Several severe intraoperative complications of lung cancer surgery have been reported, but the incorrect transection of the main bronchus is a very rare and serious complication. We report a surgical case of a patient with left lower lobe lung cancer invading the inferior segment of the lingula, with fused interlobar fissure and dense pleural adhesion, in which the left main bronchus was mistaken for the left lower lobe bronchus and was transected.
A 64-year-old woman with lung adenocarcinoma was referred to our hospital for surgical treatment. Chest computed tomography (CT) scan showed a 30-mm nodule with a clear border and irregular margins in the center of the anterior (S8) segment of the lower lobe of the left lung and another similar 30-mm nodule in the lateral (S9) segment of the same lobe. Metastasis within the same lobe was suspected. A thoracoscopic left lower lobectomy was scheduled for the patient. As the patient had a moderately, fused fissure, dense pleural adhesion, and suspicious tumor invasion from the left S8 segment to the left S5 segment, and the interlobar node tightly adhered to the main PA at the site of basilar artery origin of the LLL, we performed left lower lobectomy and a left S5 segmentectomy using the fissureless fissure-last technique. During surgery, the left main bronchus was mistaken for the left lower lobe bronchus and was transected. After transecting the left main bronchus, we performed a sleeve bronchoplasty to prevent pneumonectomy.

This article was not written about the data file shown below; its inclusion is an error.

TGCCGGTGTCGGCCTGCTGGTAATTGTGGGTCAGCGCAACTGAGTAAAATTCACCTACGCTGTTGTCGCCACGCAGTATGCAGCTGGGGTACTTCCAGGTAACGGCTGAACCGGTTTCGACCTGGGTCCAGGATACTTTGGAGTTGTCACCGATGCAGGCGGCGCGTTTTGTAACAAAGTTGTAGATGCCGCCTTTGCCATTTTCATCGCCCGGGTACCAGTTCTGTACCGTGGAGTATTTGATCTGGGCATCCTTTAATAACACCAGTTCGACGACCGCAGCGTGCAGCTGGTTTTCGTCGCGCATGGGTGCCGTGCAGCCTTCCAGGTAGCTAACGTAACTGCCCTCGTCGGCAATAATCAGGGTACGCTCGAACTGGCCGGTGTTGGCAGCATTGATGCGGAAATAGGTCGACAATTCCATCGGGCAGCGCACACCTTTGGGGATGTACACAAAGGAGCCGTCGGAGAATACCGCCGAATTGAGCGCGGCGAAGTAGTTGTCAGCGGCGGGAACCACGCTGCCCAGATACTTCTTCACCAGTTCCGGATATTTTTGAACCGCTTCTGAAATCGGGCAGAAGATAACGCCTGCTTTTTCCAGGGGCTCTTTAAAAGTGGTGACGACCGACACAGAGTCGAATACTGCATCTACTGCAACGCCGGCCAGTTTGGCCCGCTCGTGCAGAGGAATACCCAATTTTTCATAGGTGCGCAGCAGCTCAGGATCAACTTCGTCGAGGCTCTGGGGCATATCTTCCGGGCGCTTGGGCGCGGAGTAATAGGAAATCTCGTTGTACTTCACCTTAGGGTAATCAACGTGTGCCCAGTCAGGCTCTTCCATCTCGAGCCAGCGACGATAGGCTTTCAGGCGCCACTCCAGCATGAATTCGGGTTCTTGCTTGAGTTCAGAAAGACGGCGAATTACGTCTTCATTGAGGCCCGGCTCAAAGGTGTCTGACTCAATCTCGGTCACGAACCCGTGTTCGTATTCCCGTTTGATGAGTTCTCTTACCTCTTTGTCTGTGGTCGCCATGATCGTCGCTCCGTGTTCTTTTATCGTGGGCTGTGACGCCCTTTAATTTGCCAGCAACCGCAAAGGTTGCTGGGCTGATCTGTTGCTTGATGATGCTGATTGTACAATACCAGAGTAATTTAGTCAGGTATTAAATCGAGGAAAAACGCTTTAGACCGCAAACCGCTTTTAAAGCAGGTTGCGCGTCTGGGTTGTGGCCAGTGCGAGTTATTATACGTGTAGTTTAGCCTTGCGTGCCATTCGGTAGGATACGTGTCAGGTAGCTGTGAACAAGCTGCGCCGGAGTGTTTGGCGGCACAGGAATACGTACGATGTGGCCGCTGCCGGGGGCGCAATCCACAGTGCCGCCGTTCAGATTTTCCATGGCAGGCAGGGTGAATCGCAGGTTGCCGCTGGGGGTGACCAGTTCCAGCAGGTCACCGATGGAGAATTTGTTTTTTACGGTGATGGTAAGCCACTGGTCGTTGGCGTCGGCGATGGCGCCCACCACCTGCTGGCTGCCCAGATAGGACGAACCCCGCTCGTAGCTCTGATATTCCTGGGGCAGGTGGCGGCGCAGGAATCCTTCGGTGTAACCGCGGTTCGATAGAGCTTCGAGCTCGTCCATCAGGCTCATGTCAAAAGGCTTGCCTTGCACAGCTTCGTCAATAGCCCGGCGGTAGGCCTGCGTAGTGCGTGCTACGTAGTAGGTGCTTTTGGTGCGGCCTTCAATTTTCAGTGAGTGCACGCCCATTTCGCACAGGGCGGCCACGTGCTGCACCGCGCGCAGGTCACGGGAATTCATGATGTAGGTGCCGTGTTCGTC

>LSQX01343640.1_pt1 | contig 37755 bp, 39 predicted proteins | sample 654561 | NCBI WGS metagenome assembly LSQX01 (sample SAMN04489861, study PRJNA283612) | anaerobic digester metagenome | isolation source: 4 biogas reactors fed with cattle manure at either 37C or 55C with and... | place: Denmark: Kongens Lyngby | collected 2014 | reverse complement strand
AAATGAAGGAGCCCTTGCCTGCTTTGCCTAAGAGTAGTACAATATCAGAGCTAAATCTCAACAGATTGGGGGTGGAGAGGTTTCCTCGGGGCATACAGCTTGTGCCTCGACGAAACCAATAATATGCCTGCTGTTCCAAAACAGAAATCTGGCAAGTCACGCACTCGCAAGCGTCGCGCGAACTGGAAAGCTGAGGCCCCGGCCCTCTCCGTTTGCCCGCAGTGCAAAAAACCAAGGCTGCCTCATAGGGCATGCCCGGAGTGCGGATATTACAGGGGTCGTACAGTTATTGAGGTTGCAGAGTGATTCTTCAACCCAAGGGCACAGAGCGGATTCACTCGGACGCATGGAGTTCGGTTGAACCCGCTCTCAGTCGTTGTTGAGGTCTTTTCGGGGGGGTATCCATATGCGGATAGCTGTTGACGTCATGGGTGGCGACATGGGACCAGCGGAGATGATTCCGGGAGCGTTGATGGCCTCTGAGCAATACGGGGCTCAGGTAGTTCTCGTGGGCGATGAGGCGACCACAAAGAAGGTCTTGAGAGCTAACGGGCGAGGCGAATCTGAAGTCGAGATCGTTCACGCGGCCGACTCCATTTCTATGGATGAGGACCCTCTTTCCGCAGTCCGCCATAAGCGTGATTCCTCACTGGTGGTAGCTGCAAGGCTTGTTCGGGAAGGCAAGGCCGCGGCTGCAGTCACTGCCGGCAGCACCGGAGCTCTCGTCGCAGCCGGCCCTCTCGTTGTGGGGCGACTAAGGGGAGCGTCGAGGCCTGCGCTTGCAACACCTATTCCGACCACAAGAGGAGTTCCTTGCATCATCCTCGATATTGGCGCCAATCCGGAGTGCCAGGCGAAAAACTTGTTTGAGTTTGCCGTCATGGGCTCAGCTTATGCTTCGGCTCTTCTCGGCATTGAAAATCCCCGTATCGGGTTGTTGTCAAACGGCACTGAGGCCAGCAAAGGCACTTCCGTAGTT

We experienced the rare and serious intraoperative complication of the incorrect transection of the main bronchus. There are few reports of this intraoperative complication, and it should not be overlooked by surgeons.